Training Puppies

The three most important things your puppy needs to learn are:

  1. The world is a safe place.
  2. It’s okay to be alone sometimes.
  3. Where the potty area is and how to hold it.

These are in order of importance.

Teaching a puppy that its world is a safe place is top priority because there is a short window of opportunity to teach this. Before the age of 12 to 16 weeks, a puppy is more accepting of new experiences and the sights, sounds, smells that come a long with each experience. After 16 weeks, a dog becomes less accepting of new things and will be cautious and uncertain at first. Sometimes this can go really wrong and cause severe behaviours through adolescence and into adulthood.

Separation anxiety (and the unwanted behaviours that come along with it) is a complex problem that is very difficult to change once it becomes moderate to severe. Puppies are not designed to enjoy being alone, but it is a skill they will need (sometimes very quickly upon arriving to a new home). The unwanted behaviours associated with separation anxiety are in the top reasons why dogs are surrendered to dog rescues and animal shelters.

Housetraining is also one of the top reasons people give up their dogs. Training this successfully is a lot of work at the beginning but it’s worth it because it saves you a lot of work later. Going potty is a “self-reinforcing” behaviour (it feels good to the puppy to relieve the discomfort of a full bladder or full bowels), so it’s essential that you start early to teach a puppy that it’s more reinforcing to potty in the right area.

There is much more to training a puppy, but the three listed are the most important for raising a happy, confident, well-mannered puppy.

My Dog Can Behave in Class But Not at Home

“My dog can do it in dog class but won’t do it on a walk.”

“My dog is okay around other dogs in dog class, but my dog is out of control when I walk my dog in the neighbourhood.”

“Dog class is too stimulating for my dog; the minute he sees the building he is out of control.”

These are common complaints, and they are valid. A lot of dog training is about “proofing” skills (increasing the level of difficulty of the skill by increasing the duration, distraction, and distance you are from your dog), and part of this involves generalizing the skill to new locations. Just because a dog knows how to walk on a leash beside you in the dog training facility, doesn’t mean that dog can do it in the neighbourhood. Traditional indoor dog classes often fail to help dogs transfer skills to the real world.

Don’t get me wrong — indoor dog classes have their benefits. They are sheltered from poor weather and some distractions, and in the case of dogs with less than robust immune systems (e.g. puppies that do not have their full set of vaccinations yet), quality classes can reduce the risks of infection/disease/parasites if the facility operators implement a robust cleaning regime and restrict participation to dogs meeting specific health requirements.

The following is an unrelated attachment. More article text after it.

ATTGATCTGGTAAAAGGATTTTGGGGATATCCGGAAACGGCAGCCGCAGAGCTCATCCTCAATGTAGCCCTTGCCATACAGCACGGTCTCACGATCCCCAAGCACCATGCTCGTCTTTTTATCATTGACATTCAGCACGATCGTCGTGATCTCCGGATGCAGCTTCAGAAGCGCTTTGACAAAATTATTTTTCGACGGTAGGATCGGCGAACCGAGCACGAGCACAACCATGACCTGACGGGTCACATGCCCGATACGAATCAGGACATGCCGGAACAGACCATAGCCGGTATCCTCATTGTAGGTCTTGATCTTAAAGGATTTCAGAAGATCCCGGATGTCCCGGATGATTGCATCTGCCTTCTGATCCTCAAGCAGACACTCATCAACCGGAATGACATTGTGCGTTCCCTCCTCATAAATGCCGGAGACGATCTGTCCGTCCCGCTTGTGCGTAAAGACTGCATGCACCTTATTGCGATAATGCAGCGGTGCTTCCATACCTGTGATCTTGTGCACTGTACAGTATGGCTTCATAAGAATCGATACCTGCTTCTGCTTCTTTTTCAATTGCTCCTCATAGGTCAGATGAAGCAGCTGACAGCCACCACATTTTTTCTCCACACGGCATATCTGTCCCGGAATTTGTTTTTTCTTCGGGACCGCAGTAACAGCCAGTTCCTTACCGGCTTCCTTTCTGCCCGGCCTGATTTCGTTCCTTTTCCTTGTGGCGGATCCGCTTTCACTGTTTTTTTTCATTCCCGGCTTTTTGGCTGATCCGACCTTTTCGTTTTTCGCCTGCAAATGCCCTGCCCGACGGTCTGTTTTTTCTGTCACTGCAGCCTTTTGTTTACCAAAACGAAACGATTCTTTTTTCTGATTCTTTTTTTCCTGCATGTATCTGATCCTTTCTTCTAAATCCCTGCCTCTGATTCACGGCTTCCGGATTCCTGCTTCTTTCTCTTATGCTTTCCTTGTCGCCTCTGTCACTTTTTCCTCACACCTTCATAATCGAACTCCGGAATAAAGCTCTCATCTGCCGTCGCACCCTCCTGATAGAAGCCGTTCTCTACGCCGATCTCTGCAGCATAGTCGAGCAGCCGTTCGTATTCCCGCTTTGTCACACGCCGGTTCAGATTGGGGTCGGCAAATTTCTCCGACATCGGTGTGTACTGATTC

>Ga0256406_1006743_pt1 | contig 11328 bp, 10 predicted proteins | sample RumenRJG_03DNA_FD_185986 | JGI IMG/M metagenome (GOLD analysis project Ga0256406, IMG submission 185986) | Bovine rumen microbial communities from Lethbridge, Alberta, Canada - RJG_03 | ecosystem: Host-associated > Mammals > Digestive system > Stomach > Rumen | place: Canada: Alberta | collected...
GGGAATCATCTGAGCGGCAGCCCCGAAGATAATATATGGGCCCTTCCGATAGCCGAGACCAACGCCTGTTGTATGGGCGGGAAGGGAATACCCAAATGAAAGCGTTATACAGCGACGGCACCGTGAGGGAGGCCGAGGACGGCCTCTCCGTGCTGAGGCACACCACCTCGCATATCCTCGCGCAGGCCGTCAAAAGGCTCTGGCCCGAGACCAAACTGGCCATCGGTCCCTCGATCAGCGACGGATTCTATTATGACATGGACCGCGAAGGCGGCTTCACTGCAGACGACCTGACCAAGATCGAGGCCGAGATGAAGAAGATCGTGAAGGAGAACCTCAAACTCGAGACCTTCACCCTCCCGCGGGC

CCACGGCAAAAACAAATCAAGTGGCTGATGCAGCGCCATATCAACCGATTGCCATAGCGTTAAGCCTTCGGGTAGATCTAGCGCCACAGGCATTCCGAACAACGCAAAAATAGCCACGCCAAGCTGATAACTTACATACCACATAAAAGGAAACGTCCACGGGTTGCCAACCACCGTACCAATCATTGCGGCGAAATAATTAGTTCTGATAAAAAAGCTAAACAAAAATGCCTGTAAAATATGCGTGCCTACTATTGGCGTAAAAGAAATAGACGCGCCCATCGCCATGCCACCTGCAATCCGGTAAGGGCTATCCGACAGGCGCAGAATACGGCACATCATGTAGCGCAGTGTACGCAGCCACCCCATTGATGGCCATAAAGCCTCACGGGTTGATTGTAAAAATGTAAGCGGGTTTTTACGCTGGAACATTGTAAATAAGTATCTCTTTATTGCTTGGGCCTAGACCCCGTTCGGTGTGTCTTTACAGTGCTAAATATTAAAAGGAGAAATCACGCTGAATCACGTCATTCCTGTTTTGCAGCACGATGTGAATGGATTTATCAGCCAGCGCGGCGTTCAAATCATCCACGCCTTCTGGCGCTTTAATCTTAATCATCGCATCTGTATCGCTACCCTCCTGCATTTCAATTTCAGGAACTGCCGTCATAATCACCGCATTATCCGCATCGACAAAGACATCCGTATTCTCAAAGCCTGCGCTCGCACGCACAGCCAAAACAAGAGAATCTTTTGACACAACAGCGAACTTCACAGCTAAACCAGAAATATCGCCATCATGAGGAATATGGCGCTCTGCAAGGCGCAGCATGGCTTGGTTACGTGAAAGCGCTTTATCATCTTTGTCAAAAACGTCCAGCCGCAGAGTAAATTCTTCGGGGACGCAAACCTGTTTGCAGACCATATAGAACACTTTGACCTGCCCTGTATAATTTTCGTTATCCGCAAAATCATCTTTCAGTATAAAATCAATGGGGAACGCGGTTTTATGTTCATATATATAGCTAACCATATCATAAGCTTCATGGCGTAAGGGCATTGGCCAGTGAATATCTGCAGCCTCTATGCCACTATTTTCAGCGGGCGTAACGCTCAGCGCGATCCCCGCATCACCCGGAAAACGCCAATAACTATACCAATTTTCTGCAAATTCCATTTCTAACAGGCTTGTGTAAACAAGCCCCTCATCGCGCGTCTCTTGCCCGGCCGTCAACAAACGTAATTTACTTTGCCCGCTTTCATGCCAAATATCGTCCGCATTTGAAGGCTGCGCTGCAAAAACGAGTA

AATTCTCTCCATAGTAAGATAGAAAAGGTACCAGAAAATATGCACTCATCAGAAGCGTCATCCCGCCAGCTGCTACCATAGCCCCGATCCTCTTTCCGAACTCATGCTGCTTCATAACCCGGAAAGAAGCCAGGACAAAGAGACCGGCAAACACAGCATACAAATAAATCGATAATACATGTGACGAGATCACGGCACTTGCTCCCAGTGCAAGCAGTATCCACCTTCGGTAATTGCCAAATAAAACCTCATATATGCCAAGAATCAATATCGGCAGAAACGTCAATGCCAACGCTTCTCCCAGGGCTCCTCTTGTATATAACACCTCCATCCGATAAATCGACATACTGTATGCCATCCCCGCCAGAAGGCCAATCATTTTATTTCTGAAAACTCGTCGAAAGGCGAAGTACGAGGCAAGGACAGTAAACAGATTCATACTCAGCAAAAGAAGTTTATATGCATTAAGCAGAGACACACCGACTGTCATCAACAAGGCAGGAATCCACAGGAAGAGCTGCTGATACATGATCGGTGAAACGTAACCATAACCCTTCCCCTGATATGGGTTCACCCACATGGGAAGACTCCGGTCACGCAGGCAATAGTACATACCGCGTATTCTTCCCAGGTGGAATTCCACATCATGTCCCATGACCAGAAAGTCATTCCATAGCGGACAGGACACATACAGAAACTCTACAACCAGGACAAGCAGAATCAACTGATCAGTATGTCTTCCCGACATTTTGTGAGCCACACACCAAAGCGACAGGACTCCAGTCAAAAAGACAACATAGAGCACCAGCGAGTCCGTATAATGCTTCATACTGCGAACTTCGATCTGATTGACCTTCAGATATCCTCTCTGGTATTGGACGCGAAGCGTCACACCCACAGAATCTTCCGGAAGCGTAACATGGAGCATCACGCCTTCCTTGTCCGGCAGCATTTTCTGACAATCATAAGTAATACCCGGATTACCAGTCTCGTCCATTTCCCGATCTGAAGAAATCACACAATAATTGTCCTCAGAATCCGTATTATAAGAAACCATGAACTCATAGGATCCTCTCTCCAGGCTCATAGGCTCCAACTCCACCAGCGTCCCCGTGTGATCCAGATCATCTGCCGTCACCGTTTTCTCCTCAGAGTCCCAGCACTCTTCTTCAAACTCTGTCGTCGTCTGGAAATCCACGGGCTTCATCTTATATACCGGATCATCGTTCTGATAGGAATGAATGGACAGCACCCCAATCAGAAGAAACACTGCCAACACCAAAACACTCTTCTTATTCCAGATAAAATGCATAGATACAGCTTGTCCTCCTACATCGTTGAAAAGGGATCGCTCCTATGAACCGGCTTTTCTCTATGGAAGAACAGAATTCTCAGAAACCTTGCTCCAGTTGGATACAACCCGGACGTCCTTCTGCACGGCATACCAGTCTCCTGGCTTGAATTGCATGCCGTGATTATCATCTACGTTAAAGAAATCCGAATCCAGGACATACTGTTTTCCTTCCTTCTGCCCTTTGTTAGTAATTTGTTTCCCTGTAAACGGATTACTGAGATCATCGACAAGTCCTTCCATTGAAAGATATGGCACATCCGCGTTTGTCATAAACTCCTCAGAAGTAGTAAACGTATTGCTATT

But traditional indoor dog classes have their limits in “real-life” training.¬†Unless the dog owner wants to participate in dog sports and shows, many traditional indoor dog classes are not serving the average dog owner who wants the dog to have manners at home, in the car, and on a walk.

The best places to BEGIN the training are in a low-distraction environments, such as the dog’s home, yard, or very familiar and somewhat “boring” places in the dog’s neighbourhood. (Think of areas with minimal wildlife and plant material/greenery that would contain wonderfully distracting scents.) After the skill is learned at a beginner level of competency, the best places to proof the skills are where dog owners want their dogs to perform the skill (in the car, at the pet supply store, at the park). ¬†Traditional indoor dog classes are good for proofing the dog’s skills — skills the dog already knows — but these classes are generally only useful if the dog will be expected to behave in an indoor environment around other dogs. For the average dog owner, a traditional indoor dog class is not very helpful.

Here are my top 5 picks of the best places to train dogs in Regina (after the dog has learned the skills in a low-distraction environment such at at home):

  1. Neighbourhood Park (the one you will use the most often)
  2. School Yards (not during school hours)
  3. Wascana Park (when it’s not too busy. Start easy and work up to more difficulty)
  4. Pet Supply Store (this is a HUGE challenge, so work on the skills well before trying them in this location, especially Leave It).
  5. Outside the dog park (far enough away that the dogs in the park are a bit of a distraction but not too much)